There are many ways in which I should like to be compared to the flaming gonzo genius that was Hunter Stockton Thompson. There are also some with which I would rather not.
If the wit of my writing, such as it may be, were mentioned in the same breath as The Doc’s I could merrily, at least from a professional point of view, take out my desk revolver and end it now. But of course I do not do this thing because I do not have the drug related psychosis that inhabited that man or the constant need for a generous measure of Chivas Regal. I tried it once just for the shits and giggles. I have gone back to real ale. It is safer and cheaper.
And then there is a sort of hinterland which only those who can truly dance The Rite Of Spring upon the page may share with a writer of such extreme wit and courage if they dare to. It is often said that Hunter’s unique style developed as a response to the question of what to put down when you didn’t get the story. See Fear And Loathing… on that score.
This may have to be one of those occasions. I apologise in advance should I not make it out the other side. Another piece of behaviour rare in Mr HST I believe.
I had agreed to write a piece about the proceedings at The People’s Assembly at The Sunlight Centre in Gillingham which took place on 14 September . I had also agreed to take a tour of some underground tunnels in Rochester on the same day which would be integral to a book I am trying to write. The next chance would not be until March 2014. Let us consider my hand forced.
The tour took longer than I had thought it would. The underground factory built for Short Brothers in 1939 is something of an underground city. As many as 5000 workers strived down here, pencilling their interpretations of old Adolf on the cold dusty brick.
Scratching their names, names of loved ones, names of people they’d like to love etc. etc. They drew detailed plans of aircraft by their benches (those bricks are probably still classified). They built the planes that won the war.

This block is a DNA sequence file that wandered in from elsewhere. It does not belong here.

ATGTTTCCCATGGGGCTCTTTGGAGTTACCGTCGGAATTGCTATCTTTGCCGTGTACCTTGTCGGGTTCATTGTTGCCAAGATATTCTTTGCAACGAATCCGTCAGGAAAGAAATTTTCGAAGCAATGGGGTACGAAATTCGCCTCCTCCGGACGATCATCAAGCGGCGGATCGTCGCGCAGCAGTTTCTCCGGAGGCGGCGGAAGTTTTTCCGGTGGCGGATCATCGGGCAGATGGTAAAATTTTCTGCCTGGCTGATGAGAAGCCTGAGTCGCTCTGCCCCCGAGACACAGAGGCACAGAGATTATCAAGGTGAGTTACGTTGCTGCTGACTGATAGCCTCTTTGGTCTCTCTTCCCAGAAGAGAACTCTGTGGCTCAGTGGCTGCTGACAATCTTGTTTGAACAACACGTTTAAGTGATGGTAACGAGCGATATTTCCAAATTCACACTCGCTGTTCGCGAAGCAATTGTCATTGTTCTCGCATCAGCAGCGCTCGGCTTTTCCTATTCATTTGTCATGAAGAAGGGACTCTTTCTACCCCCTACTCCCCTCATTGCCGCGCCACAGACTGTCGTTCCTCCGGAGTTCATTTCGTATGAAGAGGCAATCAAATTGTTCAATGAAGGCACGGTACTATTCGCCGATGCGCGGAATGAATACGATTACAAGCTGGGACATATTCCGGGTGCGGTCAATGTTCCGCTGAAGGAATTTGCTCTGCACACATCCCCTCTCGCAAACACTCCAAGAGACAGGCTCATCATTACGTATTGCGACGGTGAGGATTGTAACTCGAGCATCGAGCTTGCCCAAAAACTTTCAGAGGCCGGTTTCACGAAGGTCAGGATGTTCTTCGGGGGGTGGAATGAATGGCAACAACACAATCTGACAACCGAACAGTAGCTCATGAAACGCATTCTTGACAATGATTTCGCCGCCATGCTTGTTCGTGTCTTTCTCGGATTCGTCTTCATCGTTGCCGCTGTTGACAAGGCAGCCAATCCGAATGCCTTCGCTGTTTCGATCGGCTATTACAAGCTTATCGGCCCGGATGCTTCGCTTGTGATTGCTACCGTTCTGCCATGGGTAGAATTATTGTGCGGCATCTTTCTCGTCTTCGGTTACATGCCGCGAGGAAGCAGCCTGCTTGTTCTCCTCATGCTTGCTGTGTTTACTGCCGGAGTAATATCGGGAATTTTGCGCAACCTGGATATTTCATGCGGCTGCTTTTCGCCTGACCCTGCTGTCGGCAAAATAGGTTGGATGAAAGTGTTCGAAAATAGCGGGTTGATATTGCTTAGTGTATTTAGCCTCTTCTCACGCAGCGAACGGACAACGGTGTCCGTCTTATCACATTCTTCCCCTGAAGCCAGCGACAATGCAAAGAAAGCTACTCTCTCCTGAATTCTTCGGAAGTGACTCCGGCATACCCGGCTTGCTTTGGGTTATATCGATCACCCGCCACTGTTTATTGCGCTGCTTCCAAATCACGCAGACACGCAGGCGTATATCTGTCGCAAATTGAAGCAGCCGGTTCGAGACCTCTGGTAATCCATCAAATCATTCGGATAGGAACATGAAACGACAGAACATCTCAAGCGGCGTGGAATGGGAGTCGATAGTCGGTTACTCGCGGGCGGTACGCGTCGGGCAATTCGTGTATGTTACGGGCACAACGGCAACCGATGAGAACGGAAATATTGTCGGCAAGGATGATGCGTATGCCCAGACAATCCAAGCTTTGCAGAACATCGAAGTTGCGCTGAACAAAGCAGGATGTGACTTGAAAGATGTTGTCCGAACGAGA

And when they emerged blinking into the finally safe light in the summer of 1945 it is statistically fair to say that a good number of them voted socialist if the gains that year by Messrs Bottomley and Maxton in Chatham and Gillingham respectively are anything to go by.
Make no mistake, we live and work in government towns along this river. Even now. Back then though, these people knew which side the butter went on, should they know someone with the legs to obtain any. The towns of the Medway now, of course, vote as blue as blue can be.
Left Unity and The People’s Assembly flourished organically from the call by the film maker Ken Loach to take inspiration from that mass leftward shift after the second world war as outlined in his film The Spirit of 45 and do what needs to be done once more. In the face of the rightward lurch of British society he gave a call to arms, and thousands have heeded it.
Which does not change that fact that I am not where I ought to be, neither for the purposes of political interest nor journalistic integrity. So, pausing only to rip a UKIP sticker off a lamppost, I put my best boot forward for Gillingham.
Striding purposefully past all those indicators of a thriving big society, the boarded up properties, the charity shops, the recently attacked Islamic Centre, the street beggars, I finally arrived at my stated destination just in time for the final rally.